With the Western Australian Government taking a fresh look at saltland management, it is worth revisiting some of the existing management options that provide returns for farmers and the environment.
A seven-year study published by the WA Department of Agriculture and Food in 2012 reported that “establishing saltbush-based systems provide perhaps the best option for saltland management in the short and medium term.”
The study, based in Yealering 200 kilometres South East of Perth, divided an unimproved valley floor with a bund to create two catchments, each about 25 hectares. The treatment catchment was successfully planted in 2004 to a saltbush-based system, consisting of clovers and medics seeded at a rate of nine kilograms per hectare, and River Saltbush (Atriplex amnicola) and Old Man Saltbush (A. nummularia) planted at 660 stems per hectare.
The saltbush-based system dramatically reduced the discharge of salt, nutrient and sediment, especially after 2006 when the saltbush was more mature. The amount of salt discharged in the treatment catchment was reduced to 12 per cent of the discharge recorded in the unimproved catchment, despite discharging more salt prior to saltbush establishment.
The reduction in discharge was most likely caused by a drier surface profile and lower water table under the saltbush system, reducing the accumulation of salt near the surface. Also, the increased vegetation cover is likely to have slowed run-off, promoted infiltration and reduced the erosion of soil, salt and nutrients.
Establishing a saltbush-based system is likely to lead to an increase in dry matter and the number of grazing days per hectare in the area planted, providing a return on investment while reducing the movement of salt into waterways. But could these outcomes be achieved by simply managing grazing on saline sites?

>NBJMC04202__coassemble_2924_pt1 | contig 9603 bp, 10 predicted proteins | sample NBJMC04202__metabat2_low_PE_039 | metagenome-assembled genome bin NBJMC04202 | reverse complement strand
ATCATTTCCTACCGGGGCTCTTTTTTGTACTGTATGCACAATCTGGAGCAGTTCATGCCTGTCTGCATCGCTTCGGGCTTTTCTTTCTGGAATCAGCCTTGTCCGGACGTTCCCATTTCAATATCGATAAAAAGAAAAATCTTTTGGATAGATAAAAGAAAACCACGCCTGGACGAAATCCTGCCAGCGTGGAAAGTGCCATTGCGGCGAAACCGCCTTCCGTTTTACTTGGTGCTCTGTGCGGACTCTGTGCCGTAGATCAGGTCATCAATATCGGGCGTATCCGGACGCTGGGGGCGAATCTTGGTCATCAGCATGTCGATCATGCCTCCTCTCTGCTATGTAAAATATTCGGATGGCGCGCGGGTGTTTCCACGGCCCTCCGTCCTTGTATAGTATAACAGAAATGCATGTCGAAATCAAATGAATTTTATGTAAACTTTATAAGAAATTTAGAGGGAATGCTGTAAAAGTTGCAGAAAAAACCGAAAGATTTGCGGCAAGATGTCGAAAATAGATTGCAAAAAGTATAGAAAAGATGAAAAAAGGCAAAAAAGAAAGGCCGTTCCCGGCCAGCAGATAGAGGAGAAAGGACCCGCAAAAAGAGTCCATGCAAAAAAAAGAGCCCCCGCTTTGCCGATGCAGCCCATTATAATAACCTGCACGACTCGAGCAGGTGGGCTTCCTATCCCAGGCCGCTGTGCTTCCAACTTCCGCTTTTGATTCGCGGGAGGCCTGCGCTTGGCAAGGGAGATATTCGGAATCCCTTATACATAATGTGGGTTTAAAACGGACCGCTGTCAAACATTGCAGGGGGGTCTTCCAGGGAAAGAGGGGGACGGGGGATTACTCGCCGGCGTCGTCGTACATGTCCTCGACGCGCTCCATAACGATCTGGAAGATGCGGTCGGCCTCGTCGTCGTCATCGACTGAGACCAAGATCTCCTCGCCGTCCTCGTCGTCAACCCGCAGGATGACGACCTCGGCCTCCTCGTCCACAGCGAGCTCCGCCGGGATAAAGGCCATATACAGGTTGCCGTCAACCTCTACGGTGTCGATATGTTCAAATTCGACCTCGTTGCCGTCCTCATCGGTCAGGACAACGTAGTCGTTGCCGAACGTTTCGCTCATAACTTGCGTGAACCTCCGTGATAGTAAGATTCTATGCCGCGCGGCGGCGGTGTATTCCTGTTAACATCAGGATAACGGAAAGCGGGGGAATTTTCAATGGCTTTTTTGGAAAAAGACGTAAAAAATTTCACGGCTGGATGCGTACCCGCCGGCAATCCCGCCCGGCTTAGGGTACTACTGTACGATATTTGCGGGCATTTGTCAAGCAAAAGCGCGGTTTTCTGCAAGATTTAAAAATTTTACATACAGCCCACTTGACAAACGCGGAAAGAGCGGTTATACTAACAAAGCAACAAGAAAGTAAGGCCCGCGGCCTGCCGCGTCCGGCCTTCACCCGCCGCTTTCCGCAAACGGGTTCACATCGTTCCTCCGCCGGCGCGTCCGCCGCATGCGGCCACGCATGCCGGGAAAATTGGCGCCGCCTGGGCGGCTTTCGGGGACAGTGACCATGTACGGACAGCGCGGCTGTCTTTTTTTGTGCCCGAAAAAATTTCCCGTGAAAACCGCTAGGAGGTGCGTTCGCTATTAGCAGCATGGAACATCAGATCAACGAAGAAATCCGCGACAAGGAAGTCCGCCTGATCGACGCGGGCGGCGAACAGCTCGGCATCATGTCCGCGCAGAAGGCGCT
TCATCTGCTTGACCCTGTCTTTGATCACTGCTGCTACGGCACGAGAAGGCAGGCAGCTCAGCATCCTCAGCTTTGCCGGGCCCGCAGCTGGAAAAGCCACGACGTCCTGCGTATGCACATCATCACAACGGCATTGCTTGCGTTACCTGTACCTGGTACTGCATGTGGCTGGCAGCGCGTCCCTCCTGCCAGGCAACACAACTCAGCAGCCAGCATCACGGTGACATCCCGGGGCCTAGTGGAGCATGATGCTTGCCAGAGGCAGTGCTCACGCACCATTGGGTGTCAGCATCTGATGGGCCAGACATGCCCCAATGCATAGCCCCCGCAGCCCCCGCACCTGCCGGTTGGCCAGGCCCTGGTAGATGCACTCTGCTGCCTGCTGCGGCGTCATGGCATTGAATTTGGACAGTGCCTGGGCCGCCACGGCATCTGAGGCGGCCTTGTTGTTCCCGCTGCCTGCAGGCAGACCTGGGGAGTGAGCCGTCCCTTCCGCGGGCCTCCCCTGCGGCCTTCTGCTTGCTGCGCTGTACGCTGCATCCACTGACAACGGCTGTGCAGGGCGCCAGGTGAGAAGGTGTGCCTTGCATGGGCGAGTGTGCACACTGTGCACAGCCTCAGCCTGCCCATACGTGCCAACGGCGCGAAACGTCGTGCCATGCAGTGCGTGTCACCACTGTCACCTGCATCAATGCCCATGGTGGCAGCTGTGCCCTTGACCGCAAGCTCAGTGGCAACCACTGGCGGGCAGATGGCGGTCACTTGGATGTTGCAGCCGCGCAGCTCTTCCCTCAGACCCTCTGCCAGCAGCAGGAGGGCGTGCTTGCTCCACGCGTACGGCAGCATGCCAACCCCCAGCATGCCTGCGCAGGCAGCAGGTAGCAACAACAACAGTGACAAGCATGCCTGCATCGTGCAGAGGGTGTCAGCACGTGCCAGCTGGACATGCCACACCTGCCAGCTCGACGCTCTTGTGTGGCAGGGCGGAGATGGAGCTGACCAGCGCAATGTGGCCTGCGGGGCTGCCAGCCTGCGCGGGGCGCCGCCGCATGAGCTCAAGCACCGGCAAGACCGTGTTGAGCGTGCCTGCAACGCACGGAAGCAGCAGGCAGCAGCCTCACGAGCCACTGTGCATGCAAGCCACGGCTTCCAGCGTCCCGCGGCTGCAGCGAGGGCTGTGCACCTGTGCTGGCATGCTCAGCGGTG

According to makingmorefromsheep.com.au the typical low groundcover in saline areas is often due to overgrazing. Improving groundcover and productivity can simply be a case of fencing the area to control access by stock and allow volunteer pastures to establish. So is there a need for the saltbush component?
While saltbush is considered to have negligible hydrological impact at a catchment scale, the Yealering study suggests that the effect on the near-surface root zone may provide significant benefits at critical times of the year. For example, lowering the water table with perennial saltbush during dry months may help to leach salt down the profile and away from the soil surface early in the season, and reduce waterlogging in winter. This is likely to improve conditions for the germination and establishment of annual pasture plants in early winter. So there are certainly benefits to using saltbush, especially if the likelihood of successful establishment and production outcomes is high.
The full report, Changes in run-off and groundwater under saltbush grazing systems: preliminary results of a paired catchment study, can be found at https://researchlibrary.agric.wa.gov.au/cgi/viewcontent.cgi?referer=https://www.google.com/&httpsredir=1&article=1351&context=rmtr or by searching “Yealering” and “saltbush”.
Saltbush and salt-tolerant pastures established on a salt scold near PingellyTags: SalinitySaltbush